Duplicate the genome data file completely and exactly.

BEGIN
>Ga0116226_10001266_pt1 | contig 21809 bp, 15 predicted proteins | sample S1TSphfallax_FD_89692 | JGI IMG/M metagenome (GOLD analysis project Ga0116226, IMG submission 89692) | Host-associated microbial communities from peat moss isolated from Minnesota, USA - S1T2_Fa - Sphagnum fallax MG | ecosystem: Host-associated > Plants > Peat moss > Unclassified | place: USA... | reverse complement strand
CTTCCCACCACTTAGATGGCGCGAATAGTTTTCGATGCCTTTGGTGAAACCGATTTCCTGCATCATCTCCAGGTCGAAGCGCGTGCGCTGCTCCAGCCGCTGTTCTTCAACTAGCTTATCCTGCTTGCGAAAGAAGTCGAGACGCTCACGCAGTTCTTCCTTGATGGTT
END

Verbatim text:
>Ga0116226_10001266_pt1 | contig 21809 bp, 15 predicted proteins | sample S1TSphfallax_FD_89692 | JGI IMG/M metagenome (GOLD analysis project Ga0116226, IMG submission 89692) | Host-associated microbial communities from peat moss isolated from Minnesota, USA - S1T2_Fa - Sphagnum fallax MG | ecosystem: Host-associated > Plants > Peat moss > Unclassified | place: USA... | reverse complement strand
CTTCCCACCACTTAGATGGCGCGAATAGTTTTCGATGCCTTTGGTGAAACCGATTTCCTGCATCATCTCCAGGTCGAAGCGCGTGCGCTGCTCCAGCCGCTGTTCTTCAACTAGCTTATCCTGCTTGCGAAAGAAGTCGAGACGCTCACGCAGTTCTTCCTTGATGGTT